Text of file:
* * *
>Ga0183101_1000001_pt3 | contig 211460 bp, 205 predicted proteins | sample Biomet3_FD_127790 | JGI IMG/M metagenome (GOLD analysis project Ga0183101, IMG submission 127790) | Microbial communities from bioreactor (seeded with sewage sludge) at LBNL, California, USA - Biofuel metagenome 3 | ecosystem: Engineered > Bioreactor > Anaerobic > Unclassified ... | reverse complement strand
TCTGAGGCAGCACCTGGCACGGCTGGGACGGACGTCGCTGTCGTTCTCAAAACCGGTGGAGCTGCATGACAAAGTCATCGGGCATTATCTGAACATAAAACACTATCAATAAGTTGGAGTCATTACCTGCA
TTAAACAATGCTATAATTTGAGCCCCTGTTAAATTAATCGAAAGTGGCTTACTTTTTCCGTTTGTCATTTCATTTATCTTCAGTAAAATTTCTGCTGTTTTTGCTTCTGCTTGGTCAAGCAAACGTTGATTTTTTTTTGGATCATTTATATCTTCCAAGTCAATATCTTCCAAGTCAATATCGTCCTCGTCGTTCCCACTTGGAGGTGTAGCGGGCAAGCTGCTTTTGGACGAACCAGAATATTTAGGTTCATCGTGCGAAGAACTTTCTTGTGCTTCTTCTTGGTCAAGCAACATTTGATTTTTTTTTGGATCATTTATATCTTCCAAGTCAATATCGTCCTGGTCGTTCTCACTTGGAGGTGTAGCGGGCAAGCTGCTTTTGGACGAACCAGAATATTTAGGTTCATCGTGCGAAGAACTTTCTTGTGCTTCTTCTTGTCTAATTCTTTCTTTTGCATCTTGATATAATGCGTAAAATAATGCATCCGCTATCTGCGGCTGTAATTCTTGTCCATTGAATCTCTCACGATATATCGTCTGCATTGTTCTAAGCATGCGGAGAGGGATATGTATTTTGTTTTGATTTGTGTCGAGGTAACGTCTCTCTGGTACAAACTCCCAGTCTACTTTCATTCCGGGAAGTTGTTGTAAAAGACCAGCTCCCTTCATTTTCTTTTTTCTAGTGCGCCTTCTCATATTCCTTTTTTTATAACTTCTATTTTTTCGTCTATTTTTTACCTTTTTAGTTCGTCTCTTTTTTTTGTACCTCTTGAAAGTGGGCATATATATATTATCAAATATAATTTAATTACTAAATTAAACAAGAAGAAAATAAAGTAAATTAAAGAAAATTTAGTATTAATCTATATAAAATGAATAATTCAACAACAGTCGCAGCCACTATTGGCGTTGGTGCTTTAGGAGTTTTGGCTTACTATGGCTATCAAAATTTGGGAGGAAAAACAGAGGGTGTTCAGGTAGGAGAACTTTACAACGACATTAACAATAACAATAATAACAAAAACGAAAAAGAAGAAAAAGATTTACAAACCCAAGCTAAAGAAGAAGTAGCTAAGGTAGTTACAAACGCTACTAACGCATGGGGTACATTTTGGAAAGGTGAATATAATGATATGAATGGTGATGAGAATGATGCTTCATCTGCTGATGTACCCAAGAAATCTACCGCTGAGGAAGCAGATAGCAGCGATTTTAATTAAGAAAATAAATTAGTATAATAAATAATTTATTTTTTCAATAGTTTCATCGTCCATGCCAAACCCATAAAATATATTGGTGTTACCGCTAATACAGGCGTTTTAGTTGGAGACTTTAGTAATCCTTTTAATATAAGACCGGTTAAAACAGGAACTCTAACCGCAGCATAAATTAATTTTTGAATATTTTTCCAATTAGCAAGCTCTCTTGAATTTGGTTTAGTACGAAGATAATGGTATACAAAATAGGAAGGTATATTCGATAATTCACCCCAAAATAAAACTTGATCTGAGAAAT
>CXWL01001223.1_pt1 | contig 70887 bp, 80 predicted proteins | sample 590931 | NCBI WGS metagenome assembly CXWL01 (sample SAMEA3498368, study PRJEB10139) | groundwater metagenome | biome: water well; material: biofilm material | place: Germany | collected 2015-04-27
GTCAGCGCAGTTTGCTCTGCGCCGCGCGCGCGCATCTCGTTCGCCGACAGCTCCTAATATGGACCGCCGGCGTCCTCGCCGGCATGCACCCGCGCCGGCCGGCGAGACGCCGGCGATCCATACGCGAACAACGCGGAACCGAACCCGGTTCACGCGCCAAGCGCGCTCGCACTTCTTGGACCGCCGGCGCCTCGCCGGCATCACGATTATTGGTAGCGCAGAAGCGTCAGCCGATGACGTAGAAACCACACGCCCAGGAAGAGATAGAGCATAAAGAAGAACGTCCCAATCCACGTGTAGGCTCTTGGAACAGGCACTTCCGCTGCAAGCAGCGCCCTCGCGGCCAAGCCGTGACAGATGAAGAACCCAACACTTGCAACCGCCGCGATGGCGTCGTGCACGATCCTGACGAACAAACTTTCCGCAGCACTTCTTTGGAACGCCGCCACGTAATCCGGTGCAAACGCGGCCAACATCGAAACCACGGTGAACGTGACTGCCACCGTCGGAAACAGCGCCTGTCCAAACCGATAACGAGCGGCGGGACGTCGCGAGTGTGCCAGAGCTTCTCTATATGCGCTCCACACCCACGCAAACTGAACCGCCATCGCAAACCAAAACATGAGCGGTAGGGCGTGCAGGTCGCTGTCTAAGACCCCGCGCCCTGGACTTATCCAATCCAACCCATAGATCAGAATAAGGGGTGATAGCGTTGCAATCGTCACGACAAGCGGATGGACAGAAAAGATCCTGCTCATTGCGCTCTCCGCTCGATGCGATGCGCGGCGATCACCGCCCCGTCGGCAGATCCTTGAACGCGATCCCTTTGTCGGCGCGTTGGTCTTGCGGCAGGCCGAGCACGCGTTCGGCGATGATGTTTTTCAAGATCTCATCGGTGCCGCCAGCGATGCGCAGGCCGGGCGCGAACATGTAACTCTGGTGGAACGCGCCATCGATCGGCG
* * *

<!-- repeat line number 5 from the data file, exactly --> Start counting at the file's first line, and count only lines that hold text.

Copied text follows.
GTCAGCGCAGTTTGCTCTGCGCCGCGCGCGCGCATCTCGTTCGCCGACAGCTCCTAATATGGACCGCCGGCGTCCTCGCCGGCATGCACCCGCGCCGGCCGGCGAGACGCCGGCGATCCATACGCGAACAACGCGGAACCGAACCCGGTTCACGCGCCAAGCGCGCTCGCACTTCTTGGACCGCCGGCGCCTCGCCGGCATCACGATTATTGGTAGCGCAGAAGCGTCAGCCGATGACGTAGAAACCACACGCCCAGGAAGAGATAGAGCATAAAGAAGAACGTCCCAATCCACGTGTAGGCTCTTGGAACAGGCACTTCCGCTGCAAGCAGCGCCCTCGCGGCCAAGCCGTGACAGATGAAGAACCCAACACTTGCAACCGCCGCGATGGCGTCGTGCACGATCCTGACGAACAAACTTTCCGCAGCACTTCTTTGGAACGCCGCCACGTAATCCGGTGCAAACGCGGCCAACATCGAAACCACGGTGAACGTGACTGCCACCGTCGGAAACAGCGCCTGTCCAAACCGATAACGAGCGGCGGGACGTCGCGAGTGTGCCAGAGCTTCTCTATATGCGCTCCACACCCACGCAAACTGAACCGCCATCGCAAACCAAAACATGAGCGGTAGGGCGTGCAGGTCGCTGTCTAAGACCCCGCGCCCTGGACTTATCCAATCCAACCCATAGATCAGAATAAGGGGTGATAGCGTTGCAATCGTCACGACAAGCGGATGGACAGAAAAGATCCTGCTCATTGCGCTCTCCGCTCGATGCGATGCGCGGCGATCACCGCCCCGTCGGCAGATCCTTGAACGCGATCCCTTTGTCGGCGCGTTGGTCTTGCGGCAGGCCGAGCACGCGTTCGGCGATGATGTTTTTCAAGATCTCATCGGTGCCGCCAGCGATGCGCAGGCCGGGCGCGAACATGTAACTCTGGTGGAACGCGCCATCGATCGGCG